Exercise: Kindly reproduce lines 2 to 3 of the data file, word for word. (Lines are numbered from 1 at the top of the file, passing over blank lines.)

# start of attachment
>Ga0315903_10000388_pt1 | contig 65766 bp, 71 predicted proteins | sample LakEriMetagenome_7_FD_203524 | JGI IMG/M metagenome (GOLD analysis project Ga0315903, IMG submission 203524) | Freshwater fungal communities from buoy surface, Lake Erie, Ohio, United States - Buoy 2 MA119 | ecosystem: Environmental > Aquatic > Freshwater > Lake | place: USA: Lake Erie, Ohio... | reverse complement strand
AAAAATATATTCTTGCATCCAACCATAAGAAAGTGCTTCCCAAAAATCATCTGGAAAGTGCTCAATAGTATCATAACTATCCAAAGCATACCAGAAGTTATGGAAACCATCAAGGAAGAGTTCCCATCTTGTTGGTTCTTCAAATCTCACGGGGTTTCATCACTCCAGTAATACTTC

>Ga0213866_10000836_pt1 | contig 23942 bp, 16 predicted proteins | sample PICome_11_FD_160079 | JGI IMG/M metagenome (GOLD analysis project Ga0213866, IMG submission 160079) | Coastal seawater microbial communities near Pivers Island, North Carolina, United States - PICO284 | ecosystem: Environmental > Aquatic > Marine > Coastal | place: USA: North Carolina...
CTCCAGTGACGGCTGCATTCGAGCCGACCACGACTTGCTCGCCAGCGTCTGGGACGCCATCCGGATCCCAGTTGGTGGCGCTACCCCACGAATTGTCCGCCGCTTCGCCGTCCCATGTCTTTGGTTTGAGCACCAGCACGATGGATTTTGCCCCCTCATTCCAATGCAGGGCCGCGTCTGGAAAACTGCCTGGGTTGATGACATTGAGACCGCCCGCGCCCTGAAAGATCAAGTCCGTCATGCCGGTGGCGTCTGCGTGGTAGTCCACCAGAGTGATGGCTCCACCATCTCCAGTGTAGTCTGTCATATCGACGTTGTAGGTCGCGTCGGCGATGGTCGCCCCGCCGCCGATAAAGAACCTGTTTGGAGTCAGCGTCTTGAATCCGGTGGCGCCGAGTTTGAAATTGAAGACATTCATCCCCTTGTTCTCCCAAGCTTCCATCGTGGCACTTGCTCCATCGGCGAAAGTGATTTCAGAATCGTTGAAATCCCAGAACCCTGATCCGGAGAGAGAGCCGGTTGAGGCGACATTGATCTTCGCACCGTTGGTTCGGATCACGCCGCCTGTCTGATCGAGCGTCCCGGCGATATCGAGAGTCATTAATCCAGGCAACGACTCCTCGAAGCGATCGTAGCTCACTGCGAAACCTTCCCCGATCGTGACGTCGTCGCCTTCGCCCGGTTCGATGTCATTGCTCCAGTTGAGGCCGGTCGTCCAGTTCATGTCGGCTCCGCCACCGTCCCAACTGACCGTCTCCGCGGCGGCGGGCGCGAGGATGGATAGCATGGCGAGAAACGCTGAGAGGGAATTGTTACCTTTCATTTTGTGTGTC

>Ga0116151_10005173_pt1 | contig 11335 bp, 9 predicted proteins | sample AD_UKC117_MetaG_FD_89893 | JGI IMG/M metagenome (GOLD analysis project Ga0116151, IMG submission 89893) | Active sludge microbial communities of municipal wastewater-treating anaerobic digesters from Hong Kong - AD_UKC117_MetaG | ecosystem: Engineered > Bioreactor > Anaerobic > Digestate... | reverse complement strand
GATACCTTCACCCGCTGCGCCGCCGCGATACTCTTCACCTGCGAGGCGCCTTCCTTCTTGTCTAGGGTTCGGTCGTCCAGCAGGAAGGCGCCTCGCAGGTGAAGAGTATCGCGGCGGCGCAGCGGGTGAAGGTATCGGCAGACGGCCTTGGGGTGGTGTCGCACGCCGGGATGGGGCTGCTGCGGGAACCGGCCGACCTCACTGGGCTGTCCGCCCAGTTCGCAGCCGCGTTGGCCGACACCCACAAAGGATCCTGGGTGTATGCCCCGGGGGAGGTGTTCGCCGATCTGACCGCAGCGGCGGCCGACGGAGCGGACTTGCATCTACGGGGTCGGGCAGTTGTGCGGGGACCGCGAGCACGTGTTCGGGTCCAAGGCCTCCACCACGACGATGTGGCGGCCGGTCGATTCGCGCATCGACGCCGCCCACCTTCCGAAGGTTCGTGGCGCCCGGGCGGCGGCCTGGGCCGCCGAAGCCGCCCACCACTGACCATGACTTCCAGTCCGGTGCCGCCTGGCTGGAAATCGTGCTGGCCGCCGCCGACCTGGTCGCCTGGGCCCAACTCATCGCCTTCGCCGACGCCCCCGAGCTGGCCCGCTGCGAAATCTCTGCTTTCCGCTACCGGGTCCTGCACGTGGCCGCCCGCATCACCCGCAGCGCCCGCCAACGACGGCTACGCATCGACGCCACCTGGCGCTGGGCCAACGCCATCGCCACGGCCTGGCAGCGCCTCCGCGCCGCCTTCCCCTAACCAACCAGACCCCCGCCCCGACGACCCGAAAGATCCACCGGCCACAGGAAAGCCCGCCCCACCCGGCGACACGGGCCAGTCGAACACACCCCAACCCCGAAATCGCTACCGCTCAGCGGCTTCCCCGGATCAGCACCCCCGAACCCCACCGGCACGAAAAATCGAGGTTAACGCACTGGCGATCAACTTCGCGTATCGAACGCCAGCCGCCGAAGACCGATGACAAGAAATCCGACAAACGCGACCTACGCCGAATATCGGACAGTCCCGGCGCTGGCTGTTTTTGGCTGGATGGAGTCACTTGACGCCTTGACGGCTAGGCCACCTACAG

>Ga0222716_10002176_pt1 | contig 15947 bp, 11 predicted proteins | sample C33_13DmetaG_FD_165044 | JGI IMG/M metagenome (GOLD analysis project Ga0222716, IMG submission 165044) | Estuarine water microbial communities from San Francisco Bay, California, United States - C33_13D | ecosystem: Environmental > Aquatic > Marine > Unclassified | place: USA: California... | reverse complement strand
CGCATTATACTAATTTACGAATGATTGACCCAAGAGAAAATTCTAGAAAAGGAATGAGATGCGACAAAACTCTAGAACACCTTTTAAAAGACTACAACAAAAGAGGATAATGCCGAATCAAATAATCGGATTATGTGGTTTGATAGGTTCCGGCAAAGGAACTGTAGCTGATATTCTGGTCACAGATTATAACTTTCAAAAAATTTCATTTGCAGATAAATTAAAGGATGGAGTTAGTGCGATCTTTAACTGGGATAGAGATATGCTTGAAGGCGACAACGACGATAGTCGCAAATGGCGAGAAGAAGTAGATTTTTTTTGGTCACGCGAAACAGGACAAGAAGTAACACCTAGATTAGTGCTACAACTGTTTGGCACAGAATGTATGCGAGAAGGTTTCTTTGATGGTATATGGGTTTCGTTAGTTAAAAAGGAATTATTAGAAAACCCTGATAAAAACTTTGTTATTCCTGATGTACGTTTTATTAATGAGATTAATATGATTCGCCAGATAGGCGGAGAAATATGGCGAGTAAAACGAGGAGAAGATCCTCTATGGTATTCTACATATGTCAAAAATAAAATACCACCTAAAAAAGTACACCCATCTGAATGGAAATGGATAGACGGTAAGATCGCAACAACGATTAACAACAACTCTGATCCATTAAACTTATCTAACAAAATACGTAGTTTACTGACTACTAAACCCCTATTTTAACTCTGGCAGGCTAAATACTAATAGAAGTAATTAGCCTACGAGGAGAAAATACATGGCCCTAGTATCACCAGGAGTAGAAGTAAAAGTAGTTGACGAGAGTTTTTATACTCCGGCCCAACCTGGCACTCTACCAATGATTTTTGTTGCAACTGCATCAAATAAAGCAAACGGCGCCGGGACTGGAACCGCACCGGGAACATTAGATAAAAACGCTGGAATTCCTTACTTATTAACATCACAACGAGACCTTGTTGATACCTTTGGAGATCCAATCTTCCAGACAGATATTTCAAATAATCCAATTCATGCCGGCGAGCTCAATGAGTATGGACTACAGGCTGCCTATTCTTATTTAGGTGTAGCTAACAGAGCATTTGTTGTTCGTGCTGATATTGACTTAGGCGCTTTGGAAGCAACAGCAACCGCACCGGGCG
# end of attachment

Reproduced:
AAAAATATATTCTTGCATCCAACCATAAGAAAGTGCTTCCCAAAAATCATCTGGAAAGTGCTCAATAGTATCATAACTATCCAAAGCATACCAGAAGTTATGGAAACCATCAAGGAAGAGTTCCCATCTTGTTGGTTCTTCAAATCTCACGGGGTTTCATCACTCCAGTAATACTTC

>Ga0213866_10000836_pt1 | contig 23942 bp, 16 predicted proteins | sample PICome_11_FD_160079 | JGI IMG/M metagenome (GOLD analysis project Ga0213866, IMG submission 160079) | Coastal seawater microbial communities near Pivers Island, North Carolina, United States - PICO284 | ecosystem: Environmental > Aquatic > Marine > Coastal | place: USA: North Carolina...